In 1951, Communist fighters assassinated the British High Commissioner Sir Henry Gurney, gunning him down while on his way to a resort near Fraser’s Hill. However, such terrorist tactics backfired dramatically, as even many of the moderate Chinese disapproved of such actions.
By 1954, the Emergency was more or less over. The majority of MPLA fighters had given up, and though Chin Peng and a diehard group of supporters continued to cause problems from hidden bases in the dense jungles along the Thai border for many years, their plans for a glorious revolution had failed.
However, many of the moderate Chinese would find more success as part of the Malaysian Chinese Association (MCA), which aimed to work with UMNO and negotiate a policy of equal citizenship without resorting to violence.
Throughout the 50s, UMNO, MCA and the British government worked together to set up a constitution that would provide equal citizenship for all races. In exchange, MCA agreed to several concessions, including:
Malay as the official language
Subsidising Malay education and economic development
Establishing the position of Yang di-Pertuan Agong
In a way, this allowed UMNO to get what they wanted — a Malaya run by the Malays. Even to this day, Malays continue to hold a majority of positions in the civil service, the army and the police.
However, while most people were relieved to see the British go, these compromises were only papering over the racial tensions that were brimming just under the surface.
The Lead Up to May 13
12 years after achieving independence, the tension between the Malays and the Chinese would come to a head.
Even before Merdeka, there had been many heated debates between Malay supremacists, who wanted to establish Ketuanan Melayu and Chinese groups, who were keen on protecting their own racial interests. Caught in between were the other non-Malay opposition groups, who argued for everyone to integrate and become a real “Malaysian Malaysia“.
Unfortunately for the latter, one of the big issues faced by the newly-independent Malaysia was the stark division of wealth between the Chinese (who lived in more urban areas and were believed to control the country’s economy) and the Malays (who tended to be poorer and more rural, but were granted special privileges under the constitution).
This tension led to several incidences of racial violence, including a riot in George Town that resulted in days of violence and several deaths.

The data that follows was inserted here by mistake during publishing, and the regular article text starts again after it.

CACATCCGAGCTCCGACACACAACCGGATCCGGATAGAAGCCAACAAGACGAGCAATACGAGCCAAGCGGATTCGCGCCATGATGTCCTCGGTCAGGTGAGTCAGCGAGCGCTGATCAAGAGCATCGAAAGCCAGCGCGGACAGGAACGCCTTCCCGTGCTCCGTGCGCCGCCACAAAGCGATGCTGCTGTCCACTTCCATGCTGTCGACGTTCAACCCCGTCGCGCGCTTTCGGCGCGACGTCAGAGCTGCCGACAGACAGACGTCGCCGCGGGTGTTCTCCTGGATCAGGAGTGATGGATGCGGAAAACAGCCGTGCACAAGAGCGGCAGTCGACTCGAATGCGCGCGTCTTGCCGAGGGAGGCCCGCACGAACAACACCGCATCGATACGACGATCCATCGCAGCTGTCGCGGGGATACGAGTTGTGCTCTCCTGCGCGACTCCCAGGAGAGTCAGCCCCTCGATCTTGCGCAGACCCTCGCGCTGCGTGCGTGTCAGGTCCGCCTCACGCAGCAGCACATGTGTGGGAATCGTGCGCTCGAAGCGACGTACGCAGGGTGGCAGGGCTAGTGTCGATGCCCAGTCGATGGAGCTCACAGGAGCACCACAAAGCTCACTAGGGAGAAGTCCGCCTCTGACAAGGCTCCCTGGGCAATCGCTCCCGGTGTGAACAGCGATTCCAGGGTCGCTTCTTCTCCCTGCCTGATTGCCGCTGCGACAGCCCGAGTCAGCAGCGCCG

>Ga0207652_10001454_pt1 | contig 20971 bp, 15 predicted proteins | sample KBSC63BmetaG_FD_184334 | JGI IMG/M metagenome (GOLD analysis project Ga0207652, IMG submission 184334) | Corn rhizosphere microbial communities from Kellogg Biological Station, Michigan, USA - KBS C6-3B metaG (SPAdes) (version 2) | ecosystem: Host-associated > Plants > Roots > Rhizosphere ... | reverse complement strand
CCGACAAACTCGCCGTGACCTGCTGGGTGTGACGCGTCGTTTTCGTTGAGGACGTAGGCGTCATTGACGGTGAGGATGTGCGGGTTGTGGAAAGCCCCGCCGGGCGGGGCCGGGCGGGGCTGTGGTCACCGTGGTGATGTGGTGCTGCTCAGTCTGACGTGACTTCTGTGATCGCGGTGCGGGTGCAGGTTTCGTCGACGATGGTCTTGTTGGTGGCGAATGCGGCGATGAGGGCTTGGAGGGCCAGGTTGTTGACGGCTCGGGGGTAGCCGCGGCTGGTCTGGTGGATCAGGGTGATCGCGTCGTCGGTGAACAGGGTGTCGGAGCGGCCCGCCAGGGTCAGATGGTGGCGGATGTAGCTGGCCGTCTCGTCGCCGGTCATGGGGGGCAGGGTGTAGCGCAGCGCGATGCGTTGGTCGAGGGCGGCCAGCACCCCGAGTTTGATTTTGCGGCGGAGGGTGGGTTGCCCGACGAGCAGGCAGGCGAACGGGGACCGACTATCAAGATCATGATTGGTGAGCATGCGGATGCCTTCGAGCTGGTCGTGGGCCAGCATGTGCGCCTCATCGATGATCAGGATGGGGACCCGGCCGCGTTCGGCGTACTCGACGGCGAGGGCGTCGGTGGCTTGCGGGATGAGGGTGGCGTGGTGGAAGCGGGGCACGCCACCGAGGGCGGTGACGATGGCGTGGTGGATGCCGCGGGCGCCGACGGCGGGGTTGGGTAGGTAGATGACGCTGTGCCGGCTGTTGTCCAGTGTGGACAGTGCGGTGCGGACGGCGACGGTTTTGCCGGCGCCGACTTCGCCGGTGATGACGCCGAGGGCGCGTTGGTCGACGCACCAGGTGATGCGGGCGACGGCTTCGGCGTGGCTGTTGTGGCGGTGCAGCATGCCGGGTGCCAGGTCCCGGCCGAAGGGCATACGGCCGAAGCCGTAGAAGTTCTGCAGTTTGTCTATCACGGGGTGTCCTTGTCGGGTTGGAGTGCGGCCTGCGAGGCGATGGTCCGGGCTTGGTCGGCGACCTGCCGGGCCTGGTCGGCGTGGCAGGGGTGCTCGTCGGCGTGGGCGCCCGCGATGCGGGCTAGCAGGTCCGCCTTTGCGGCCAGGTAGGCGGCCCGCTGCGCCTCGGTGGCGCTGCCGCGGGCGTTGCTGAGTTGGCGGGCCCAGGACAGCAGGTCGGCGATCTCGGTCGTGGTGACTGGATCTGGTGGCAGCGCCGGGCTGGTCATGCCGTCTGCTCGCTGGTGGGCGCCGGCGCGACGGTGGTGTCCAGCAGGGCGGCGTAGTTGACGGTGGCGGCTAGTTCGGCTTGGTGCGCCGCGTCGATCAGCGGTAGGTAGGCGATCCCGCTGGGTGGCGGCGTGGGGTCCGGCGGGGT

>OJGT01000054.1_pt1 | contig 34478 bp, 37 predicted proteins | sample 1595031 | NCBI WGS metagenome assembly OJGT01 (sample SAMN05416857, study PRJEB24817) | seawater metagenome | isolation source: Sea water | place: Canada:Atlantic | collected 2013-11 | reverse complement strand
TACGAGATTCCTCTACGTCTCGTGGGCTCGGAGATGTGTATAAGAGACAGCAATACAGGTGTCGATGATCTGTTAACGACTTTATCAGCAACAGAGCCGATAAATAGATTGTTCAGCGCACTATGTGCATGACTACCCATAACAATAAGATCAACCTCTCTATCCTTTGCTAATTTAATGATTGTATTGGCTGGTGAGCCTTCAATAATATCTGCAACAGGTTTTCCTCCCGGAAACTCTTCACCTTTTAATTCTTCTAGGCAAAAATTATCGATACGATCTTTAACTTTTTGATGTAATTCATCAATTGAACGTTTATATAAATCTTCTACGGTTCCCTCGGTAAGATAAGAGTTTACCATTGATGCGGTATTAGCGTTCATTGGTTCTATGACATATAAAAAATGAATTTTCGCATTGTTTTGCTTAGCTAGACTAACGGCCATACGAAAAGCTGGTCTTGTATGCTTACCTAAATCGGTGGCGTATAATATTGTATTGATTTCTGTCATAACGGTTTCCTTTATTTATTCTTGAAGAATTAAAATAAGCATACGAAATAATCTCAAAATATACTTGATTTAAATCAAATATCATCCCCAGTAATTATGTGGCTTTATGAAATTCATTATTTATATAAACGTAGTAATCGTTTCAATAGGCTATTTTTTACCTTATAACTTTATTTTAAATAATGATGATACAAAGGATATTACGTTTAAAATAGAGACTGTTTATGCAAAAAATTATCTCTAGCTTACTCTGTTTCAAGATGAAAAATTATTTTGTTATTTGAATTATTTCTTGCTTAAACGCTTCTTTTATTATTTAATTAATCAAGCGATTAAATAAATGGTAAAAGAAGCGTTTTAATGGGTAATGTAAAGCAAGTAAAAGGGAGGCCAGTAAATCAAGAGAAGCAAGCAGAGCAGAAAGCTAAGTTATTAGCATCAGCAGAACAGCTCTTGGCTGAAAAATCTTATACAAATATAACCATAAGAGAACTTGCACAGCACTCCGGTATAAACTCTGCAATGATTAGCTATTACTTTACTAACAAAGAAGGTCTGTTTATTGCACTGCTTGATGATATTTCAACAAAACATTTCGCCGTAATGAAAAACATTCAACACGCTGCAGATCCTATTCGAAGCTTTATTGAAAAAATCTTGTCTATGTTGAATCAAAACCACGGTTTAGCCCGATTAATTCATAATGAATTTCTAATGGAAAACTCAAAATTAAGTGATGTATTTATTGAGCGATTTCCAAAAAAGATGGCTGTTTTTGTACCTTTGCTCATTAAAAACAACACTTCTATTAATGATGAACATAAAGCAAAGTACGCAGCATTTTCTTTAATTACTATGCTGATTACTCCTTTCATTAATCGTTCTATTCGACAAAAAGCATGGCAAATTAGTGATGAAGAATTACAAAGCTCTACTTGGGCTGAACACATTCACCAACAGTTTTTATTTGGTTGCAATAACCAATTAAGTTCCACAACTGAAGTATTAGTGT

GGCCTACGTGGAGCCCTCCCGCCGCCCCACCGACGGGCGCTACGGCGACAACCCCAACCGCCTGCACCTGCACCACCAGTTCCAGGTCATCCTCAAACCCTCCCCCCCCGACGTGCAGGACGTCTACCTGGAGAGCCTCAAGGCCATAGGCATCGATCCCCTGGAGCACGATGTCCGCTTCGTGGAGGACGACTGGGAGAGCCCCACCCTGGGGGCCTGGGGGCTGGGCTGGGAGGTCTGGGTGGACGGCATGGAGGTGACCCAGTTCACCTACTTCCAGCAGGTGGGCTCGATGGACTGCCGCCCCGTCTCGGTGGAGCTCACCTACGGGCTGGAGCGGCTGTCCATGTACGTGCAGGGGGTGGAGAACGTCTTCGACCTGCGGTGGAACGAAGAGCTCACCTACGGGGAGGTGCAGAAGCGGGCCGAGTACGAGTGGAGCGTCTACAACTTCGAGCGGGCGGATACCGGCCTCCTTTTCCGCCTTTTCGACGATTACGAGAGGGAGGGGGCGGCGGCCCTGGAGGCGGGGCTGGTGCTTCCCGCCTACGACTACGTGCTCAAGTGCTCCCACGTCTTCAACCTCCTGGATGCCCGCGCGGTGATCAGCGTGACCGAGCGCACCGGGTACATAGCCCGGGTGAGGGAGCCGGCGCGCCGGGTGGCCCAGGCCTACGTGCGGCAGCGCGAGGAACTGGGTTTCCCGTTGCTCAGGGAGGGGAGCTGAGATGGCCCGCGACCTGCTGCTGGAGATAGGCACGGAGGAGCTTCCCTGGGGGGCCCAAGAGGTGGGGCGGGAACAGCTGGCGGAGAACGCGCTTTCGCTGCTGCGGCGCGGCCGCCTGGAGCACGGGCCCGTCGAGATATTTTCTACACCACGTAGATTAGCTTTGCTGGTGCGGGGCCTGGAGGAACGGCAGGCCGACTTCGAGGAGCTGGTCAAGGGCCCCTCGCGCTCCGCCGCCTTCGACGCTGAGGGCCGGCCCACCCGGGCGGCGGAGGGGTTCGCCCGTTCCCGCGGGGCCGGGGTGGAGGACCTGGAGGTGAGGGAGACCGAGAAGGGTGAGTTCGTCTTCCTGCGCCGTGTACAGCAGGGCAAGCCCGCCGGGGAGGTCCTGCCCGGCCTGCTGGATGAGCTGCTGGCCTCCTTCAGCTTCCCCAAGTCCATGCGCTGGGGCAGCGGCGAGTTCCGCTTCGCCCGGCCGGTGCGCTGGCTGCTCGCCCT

However, the situation reached a boiling point during the 1969 national election, when opposition (aka non-Malay) groups Parti Gerakan and Democratic Action Party (DAP) did much better than expected.
On 11 and 12 May, DAP and Gerakan supporters celebrated their electoral success with a large procession led by Gerakan leader David S. Vethamuthu.
However, what should have been a night of celebration was seen as highly provocative, with non-Malays taunting Malays. Although the Malays had won the overall election, the parade was seen as an attack on their political power.
As such, several members of the UMNO party announced that they would hold their own procession.
UMNO brought in thousands of Malays from rural areas into Kuala Lumpur, a predominantly Chinese city. The official plan was for them to gather at 7.30pm at Jalan Raja Muda, but even before they had finished gathering, it was clear that things were not going according to plan.
The first sign that things had gone wrong was a fist fight that broke out between a group of Malays and Chinese bystanders at around 6pm.
Both sides blamed the other for starting the fight, which quickly escalated from fists to bottle and stone throwing. The violence started to spread.
At 6.30pm, a group of Malays armed with parang and keris left the rally point and went into nearby Chinese neighbourhoods. They burned cars and shops, killing at least eight Chinese residents along the way.
Within an hour, the violence had spread all across the city. In Batu Road, Chinese and Indian shopkeepers worked together to chase off a Malay mob. In Chow Kit Road, armed gangsters patrolled the streets to scare away rioters, while other groups retaliated by killing any Malays spotted in Chinese areas.
At 7.35pm, a 24-hour curfew was announced for Kuala Lumpur. Police forces, who initially tried to use tear gas, were given shoot-to-kill orders.
At 10pm, the army was deployed into the rioting areas. They shot anyone who was still out in the open, though witnesses complained that several people had been shot while standing in their own doorways and gardens.